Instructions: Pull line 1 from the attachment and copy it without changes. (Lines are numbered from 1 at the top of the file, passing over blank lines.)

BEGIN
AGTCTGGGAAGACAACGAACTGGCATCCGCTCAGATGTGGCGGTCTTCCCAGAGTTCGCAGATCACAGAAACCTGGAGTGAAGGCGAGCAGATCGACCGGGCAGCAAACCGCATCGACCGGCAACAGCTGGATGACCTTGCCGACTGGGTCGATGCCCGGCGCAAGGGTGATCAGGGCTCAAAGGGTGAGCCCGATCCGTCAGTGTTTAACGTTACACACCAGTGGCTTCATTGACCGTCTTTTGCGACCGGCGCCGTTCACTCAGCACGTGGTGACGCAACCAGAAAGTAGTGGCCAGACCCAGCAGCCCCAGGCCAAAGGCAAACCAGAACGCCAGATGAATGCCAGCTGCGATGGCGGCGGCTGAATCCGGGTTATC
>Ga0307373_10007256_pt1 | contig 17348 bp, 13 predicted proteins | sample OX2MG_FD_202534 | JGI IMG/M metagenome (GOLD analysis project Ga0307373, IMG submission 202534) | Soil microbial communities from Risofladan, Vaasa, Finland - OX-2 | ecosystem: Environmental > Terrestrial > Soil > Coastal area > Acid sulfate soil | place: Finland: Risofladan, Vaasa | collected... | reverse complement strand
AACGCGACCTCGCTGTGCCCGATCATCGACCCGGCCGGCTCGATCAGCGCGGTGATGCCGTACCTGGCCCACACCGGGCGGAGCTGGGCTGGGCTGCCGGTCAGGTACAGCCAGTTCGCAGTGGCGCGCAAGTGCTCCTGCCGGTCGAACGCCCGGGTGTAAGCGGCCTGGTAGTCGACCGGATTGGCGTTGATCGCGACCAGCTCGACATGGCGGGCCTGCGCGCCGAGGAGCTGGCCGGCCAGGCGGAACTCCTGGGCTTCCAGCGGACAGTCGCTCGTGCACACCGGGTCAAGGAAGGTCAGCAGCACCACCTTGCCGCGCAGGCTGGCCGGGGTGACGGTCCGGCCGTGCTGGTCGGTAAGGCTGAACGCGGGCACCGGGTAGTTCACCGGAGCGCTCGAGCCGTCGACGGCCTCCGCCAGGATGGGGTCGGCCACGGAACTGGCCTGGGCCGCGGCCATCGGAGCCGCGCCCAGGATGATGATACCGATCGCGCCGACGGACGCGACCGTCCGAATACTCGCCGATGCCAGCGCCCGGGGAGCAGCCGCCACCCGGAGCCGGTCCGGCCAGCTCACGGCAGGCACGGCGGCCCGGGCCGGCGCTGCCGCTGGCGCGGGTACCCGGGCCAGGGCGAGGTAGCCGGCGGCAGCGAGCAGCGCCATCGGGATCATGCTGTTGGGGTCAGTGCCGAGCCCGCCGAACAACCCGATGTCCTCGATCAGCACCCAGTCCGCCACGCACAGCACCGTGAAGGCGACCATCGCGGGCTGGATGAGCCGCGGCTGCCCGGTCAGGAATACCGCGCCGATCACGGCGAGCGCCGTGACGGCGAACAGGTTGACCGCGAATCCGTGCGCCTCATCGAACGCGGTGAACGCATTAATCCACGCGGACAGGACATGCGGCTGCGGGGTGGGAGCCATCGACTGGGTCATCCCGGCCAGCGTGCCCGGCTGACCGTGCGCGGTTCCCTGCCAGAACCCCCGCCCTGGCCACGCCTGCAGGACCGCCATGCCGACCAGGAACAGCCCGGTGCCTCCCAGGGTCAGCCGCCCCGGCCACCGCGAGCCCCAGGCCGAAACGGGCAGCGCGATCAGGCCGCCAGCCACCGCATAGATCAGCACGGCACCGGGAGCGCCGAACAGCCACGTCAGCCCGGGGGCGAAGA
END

AGTCTGGGAAGACAACGAACTGGCATCCGCTCAGATGTGGCGGTCTTCCCAGAGTTCGCAGATCACAGAAACCTGGAGTGAAGGCGAGCAGATCGACCGGGCAGCAAACCGCATCGACCGGCAACAGCTGGATGACCTTGCCGACTGGGTCGATGCCCGGCGCAAGGGTGATCAGGGCTCAAAGGGTGAGCCCGATCCGTCAGTGTTTAACGTTACACACCAGTGGCTTCATTGACCGTCTTTTGCGACCGGCGCCGTTCACTCAGCACGTGGTGACGCAACCAGAAAGTAGTGGCCAGACCCAGCAGCCCCAGGCCAAAGGCAAACCAGAACGCCAGATGAATGCCAGCTGCGATGGCGGCGGCTGAATCCGGGTTATC